Wednesday, 9 June 2021

Biomining '21 Day 3

Biohydrometallurgy is most often used to deal with recalcitrant minerals, where other techniques fail. These minerals often end up in plant tailings, and in the quest for a circular economy, which will be one of the main themes of Sustainable Minerals ’21 in a couple of weeks’ time, the treatment of secondary deposits, such as old tailings dams, and current plant tailings, increases in importance.

The day began with eight presentations, from Austria, France, Germany, Portugal and Spain on bioleaching to extract valuable and hazardous metals and base metals from waste streams, and from steel production by-products.

Recycling of metals is probably the greatest challenge for the circular economy, particularly the small amounts present in waste electrical and electronic equipment, such as mobile phones and printed circuit boards. 

There are intensive research efforts around the globe and in the second session of the day, on Recycling, seven presentations from France, Germany, Spain, South Africa, Republic of Korea and UK showed how biotechnology might play an important role in this area. 

Daniel Ray, of Coventry University, UK, highlighted that mobile phones have become an integral part of modern society. An average mobile phone is estimated to be in use for less than two years with an estimated 18 million handsets replaced every year in the UK alone. Waste mobile phones contain a variety of valuable metals including copper, nickel and gold, and tiny amounts of critical metals such as rare earths and indium.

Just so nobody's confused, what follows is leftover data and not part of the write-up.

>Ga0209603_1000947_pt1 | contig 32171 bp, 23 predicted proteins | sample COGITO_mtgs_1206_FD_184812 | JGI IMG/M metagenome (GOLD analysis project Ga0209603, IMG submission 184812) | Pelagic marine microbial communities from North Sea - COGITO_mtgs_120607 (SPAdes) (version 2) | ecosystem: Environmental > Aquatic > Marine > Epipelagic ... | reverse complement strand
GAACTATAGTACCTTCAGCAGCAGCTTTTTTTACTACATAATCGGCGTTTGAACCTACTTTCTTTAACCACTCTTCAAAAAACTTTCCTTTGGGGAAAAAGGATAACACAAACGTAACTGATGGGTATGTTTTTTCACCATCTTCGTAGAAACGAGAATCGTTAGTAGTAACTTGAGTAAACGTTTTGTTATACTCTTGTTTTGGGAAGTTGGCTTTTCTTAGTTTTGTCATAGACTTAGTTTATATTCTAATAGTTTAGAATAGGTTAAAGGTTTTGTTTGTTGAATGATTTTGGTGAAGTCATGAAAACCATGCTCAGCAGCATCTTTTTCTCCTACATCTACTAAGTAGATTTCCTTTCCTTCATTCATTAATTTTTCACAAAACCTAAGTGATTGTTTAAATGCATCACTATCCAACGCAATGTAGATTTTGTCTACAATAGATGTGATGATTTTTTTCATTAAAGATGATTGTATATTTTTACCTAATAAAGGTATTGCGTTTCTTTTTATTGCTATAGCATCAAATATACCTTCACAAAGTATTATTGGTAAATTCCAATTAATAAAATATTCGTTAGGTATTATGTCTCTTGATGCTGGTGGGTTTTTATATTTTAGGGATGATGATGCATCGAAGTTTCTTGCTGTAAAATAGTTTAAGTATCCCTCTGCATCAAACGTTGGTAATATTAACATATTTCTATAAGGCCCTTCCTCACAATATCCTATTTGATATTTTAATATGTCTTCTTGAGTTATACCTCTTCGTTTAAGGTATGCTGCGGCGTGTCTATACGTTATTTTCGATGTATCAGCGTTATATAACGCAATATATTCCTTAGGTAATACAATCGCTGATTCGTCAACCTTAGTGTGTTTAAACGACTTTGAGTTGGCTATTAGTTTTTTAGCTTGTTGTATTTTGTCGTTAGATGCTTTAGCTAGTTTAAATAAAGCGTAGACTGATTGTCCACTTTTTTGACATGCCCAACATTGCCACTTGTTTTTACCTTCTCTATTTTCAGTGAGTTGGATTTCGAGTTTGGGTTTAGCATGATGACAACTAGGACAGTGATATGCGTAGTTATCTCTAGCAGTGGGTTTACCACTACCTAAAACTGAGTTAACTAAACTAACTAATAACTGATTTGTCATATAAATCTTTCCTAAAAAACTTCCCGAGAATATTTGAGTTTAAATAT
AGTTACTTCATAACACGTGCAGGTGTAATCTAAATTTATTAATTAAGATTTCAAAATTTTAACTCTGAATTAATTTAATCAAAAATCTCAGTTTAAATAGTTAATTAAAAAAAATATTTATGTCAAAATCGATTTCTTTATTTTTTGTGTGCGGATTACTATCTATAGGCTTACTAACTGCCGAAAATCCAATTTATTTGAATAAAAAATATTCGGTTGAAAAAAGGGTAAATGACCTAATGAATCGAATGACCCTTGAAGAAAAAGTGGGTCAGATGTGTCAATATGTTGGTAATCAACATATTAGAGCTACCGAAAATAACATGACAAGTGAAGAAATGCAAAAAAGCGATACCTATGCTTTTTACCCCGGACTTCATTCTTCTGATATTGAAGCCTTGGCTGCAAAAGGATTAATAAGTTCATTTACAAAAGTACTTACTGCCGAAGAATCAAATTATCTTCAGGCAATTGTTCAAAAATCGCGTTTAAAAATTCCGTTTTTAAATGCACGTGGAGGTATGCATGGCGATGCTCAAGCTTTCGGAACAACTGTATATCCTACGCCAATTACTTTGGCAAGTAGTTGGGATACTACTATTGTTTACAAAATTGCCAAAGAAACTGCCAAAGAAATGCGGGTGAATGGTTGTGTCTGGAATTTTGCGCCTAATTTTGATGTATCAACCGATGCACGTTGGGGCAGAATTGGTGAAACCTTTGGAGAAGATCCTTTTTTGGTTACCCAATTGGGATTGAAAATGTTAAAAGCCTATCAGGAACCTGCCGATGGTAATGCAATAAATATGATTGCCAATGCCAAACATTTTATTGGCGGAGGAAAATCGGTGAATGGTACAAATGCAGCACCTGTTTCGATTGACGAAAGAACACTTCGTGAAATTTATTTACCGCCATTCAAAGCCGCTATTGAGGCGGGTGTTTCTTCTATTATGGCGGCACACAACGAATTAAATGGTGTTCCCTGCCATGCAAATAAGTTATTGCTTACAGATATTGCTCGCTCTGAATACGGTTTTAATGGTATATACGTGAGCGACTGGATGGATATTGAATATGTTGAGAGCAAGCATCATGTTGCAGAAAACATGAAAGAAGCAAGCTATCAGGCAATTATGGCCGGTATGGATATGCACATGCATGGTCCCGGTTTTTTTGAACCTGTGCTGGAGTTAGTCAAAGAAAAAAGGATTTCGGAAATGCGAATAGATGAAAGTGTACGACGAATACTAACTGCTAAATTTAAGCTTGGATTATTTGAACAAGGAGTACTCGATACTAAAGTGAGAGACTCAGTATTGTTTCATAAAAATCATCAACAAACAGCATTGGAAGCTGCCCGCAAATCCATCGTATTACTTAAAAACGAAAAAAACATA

There is no doubt that biohydrometallurgy will play a crucial role in the circular economy, and we will hear more of secondary processing and recycling at Sustainable Minerals ’21.

The circular economy will also be the subject of debate at the G7 summit, which begins on Friday in Cornwall, and as a prelude to this a huge sculpture made of electronic waste is being built on the Hayle Towans dunes facing Carbis Bay where the G7 leaders will be meeting.  It has been named "Mount Recyclemore" and bids to highlight the damage caused by the disposal of electronic devices.

Photo: Greg Martin @photogregmartin

The huge faces depict UK Prime Minister Boris Johnson, Japanese Prime Minister Yoshihide Suga, France's President Emmanuel Macron, Italian Prime Minister Mario Draghi, Canadian Prime Minister Justin Trudeau, German Chancellor Angela Merkel and US President Joe Biden.

The project aims to highlight the growing threat of e-waste on the planet as the G7 leaders prepare to discuss how to tackle climate change and build a greener future.


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